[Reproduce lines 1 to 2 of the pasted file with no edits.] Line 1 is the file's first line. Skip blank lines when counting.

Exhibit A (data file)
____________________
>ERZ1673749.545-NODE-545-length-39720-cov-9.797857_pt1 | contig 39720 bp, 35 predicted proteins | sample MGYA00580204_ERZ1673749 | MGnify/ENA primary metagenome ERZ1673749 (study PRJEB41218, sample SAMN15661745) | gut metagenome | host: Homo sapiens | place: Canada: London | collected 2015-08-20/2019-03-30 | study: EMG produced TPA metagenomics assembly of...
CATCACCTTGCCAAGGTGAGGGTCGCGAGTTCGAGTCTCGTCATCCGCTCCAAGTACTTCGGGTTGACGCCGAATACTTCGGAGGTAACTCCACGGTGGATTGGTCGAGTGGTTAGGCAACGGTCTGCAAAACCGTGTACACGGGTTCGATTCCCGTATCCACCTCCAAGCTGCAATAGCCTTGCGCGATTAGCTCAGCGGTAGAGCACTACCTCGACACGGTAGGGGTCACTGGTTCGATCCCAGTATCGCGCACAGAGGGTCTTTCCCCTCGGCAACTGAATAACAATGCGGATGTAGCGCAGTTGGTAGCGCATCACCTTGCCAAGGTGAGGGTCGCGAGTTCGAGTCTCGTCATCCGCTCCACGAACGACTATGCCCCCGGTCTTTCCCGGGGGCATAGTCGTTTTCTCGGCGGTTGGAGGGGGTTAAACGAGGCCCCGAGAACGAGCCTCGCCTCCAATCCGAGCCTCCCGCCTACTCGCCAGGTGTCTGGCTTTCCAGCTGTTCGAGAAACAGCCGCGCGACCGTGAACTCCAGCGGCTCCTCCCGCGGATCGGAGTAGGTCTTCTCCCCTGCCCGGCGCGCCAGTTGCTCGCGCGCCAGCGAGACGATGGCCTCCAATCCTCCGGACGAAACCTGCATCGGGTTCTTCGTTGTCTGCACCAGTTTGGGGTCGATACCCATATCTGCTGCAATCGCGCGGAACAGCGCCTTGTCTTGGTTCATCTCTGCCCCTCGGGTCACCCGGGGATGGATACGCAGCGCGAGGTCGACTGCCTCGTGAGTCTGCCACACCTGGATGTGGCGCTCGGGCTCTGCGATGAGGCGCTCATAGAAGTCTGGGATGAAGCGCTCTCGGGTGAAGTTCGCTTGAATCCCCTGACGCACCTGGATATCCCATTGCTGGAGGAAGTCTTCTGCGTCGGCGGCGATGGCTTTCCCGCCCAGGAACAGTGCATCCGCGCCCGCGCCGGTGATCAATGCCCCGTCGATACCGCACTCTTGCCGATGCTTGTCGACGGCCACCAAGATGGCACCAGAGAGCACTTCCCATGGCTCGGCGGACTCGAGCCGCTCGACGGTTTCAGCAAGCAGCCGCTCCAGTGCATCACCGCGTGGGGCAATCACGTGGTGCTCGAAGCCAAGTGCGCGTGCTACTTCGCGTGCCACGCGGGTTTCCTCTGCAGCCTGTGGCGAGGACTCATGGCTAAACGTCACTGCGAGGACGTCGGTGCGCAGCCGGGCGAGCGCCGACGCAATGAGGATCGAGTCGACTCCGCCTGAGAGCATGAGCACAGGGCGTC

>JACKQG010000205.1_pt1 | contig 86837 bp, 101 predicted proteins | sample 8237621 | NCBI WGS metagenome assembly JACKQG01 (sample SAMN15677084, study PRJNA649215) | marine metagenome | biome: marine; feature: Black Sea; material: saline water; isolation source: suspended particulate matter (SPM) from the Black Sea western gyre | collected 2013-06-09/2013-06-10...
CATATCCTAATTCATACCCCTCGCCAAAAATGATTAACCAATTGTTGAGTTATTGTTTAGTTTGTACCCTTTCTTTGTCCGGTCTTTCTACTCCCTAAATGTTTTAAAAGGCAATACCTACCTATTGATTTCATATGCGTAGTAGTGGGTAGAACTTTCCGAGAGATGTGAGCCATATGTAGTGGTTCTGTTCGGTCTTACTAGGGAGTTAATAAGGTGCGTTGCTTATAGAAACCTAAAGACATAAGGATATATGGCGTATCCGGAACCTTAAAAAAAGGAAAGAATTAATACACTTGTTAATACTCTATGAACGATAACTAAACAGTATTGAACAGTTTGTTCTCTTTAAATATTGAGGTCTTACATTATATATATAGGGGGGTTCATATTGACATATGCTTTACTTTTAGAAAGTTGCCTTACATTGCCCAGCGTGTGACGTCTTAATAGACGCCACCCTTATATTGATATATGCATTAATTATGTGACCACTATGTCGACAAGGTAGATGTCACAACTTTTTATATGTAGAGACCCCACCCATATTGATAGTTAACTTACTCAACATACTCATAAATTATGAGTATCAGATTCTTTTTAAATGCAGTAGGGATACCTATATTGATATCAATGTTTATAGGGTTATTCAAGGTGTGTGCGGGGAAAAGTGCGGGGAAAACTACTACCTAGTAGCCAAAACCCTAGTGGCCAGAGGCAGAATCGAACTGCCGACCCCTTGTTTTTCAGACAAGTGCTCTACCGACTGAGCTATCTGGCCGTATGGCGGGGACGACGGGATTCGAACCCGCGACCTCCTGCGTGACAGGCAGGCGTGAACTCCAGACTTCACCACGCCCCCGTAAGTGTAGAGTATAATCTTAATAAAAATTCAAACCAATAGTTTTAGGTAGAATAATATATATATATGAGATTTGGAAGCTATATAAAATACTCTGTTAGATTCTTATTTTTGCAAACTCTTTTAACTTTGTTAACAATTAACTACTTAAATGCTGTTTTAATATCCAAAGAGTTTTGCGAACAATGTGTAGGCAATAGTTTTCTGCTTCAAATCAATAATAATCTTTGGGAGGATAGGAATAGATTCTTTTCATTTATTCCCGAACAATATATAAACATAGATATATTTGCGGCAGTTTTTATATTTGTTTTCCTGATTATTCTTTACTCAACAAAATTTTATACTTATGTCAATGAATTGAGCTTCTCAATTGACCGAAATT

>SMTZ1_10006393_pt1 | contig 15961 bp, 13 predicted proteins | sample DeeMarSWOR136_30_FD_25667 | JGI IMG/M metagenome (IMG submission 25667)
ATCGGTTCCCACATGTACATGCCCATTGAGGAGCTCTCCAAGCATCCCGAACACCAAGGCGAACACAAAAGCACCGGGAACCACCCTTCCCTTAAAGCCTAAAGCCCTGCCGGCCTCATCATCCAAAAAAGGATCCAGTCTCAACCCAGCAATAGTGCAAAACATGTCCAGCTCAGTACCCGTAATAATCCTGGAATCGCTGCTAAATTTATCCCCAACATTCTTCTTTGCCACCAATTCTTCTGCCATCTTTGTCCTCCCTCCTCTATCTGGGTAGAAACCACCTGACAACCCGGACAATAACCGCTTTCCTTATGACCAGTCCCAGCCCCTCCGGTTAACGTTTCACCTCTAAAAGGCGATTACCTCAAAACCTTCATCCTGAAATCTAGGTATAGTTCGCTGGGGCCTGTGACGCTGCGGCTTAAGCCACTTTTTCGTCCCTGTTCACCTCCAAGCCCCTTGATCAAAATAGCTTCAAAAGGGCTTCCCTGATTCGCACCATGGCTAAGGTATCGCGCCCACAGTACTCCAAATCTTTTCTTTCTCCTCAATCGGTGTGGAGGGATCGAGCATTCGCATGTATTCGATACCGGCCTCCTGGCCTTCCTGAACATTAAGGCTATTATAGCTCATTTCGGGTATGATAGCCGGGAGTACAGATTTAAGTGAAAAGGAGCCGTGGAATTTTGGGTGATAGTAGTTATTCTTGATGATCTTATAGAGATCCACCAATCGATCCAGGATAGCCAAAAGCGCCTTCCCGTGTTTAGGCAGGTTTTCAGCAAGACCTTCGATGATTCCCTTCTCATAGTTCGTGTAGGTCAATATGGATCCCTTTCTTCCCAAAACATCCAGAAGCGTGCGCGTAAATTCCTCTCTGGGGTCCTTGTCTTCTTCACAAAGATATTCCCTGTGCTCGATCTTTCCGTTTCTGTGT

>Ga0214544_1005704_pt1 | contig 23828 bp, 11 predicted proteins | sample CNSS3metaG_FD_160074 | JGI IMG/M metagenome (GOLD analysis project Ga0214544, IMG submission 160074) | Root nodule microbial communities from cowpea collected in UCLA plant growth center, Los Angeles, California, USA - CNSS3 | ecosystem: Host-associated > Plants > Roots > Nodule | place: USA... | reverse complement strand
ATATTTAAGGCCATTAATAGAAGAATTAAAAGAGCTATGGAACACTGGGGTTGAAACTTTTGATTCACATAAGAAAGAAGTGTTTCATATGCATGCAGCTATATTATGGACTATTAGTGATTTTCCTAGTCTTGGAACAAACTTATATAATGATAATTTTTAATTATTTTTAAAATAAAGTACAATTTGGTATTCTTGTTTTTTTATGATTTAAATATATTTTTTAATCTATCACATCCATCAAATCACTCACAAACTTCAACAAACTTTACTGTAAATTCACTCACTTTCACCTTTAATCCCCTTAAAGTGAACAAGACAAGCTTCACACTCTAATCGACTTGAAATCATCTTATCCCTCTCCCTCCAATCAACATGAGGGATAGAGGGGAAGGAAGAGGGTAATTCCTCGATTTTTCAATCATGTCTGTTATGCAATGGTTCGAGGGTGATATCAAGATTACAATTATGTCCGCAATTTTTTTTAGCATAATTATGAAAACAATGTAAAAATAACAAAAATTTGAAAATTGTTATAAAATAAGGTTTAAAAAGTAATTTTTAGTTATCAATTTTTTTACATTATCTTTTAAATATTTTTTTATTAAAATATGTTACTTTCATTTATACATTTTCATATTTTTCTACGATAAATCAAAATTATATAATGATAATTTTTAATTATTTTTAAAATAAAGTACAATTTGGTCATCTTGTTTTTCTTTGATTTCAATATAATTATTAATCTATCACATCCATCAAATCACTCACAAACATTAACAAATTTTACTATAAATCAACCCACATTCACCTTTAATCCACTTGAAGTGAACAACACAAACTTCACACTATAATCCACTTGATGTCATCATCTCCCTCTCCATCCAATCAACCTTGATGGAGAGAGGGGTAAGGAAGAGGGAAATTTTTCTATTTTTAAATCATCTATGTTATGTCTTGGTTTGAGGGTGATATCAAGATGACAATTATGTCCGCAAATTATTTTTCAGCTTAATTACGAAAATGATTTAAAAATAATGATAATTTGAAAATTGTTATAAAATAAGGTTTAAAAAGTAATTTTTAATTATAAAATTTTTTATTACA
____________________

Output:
>ERZ1673749.545-NODE-545-length-39720-cov-9.797857_pt1 | contig 39720 bp, 35 predicted proteins | sample MGYA00580204_ERZ1673749 | MGnify/ENA primary metagenome ERZ1673749 (study PRJEB41218, sample SAMN15661745) | gut metagenome | host: Homo sapiens | place: Canada: London | collected 2015-08-20/2019-03-30 | study: EMG produced TPA metagenomics assembly of...
CATCACCTTGCCAAGGTGAGGGTCGCGAGTTCGAGTCTCGTCATCCGCTCCAAGTACTTCGGGTTGACGCCGAATACTTCGGAGGTAACTCCACGGTGGATTGGTCGAGTGGTTAGGCAACGGTCTGCAAAACCGTGTACACGGGTTCGATTCCCGTATCCACCTCCAAGCTGCAATAGCCTTGCGCGATTAGCTCAGCGGTAGAGCACTACCTCGACACGGTAGGGGTCACTGGTTCGATCCCAGTATCGCGCACAGAGGGTCTTTCCCCTCGGCAACTGAATAACAATGCGGATGTAGCGCAGTTGGTAGCGCATCACCTTGCCAAGGTGAGGGTCGCGAGTTCGAGTCTCGTCATCCGCTCCACGAACGACTATGCCCCCGGTCTTTCCCGGGGGCATAGTCGTTTTCTCGGCGGTTGGAGGGGGTTAAACGAGGCCCCGAGAACGAGCCTCGCCTCCAATCCGAGCCTCCCGCCTACTCGCCAGGTGTCTGGCTTTCCAGCTGTTCGAGAAACAGCCGCGCGACCGTGAACTCCAGCGGCTCCTCCCGCGGATCGGAGTAGGTCTTCTCCCCTGCCCGGCGCGCCAGTTGCTCGCGCGCCAGCGAGACGATGGCCTCCAATCCTCCGGACGAAACCTGCATCGGGTTCTTCGTTGTCTGCACCAGTTTGGGGTCGATACCCATATCTGCTGCAATCGCGCGGAACAGCGCCTTGTCTTGGTTCATCTCTGCCCCTCGGGTCACCCGGGGATGGATACGCAGCGCGAGGTCGACTGCCTCGTGAGTCTGCCACACCTGGATGTGGCGCTCGGGCTCTGCGATGAGGCGCTCATAGAAGTCTGGGATGAAGCGCTCTCGGGTGAAGTTCGCTTGAATCCCCTGACGCACCTGGATATCCCATTGCTGGAGGAAGTCTTCTGCGTCGGCGGCGATGGCTTTCCCGCCCAGGAACAGTGCATCCGCGCCCGCGCCGGTGATCAATGCCCCGTCGATACCGCACTCTTGCCGATGCTTGTCGACGGCCACCAAGATGGCACCAGAGAGCACTTCCCATGGCTCGGCGGACTCGAGCCGCTCGACGGTTTCAGCAAGCAGCCGCTCCAGTGCATCACCGCGTGGGGCAATCACGTGGTGCTCGAAGCCAAGTGCGCGTGCTACTTCGCGTGCCACGCGGGTTTCCTCTGCAGCCTGTGGCGAGGACTCATGGCTAAACGTCACTGCGAGGACGTCGGTGCGCAGCCGGGCGAGCGCCGACGCAATGAGGATCGAGTCGACTCCGCCTGAGAGCATGAGCACAGGGCGTC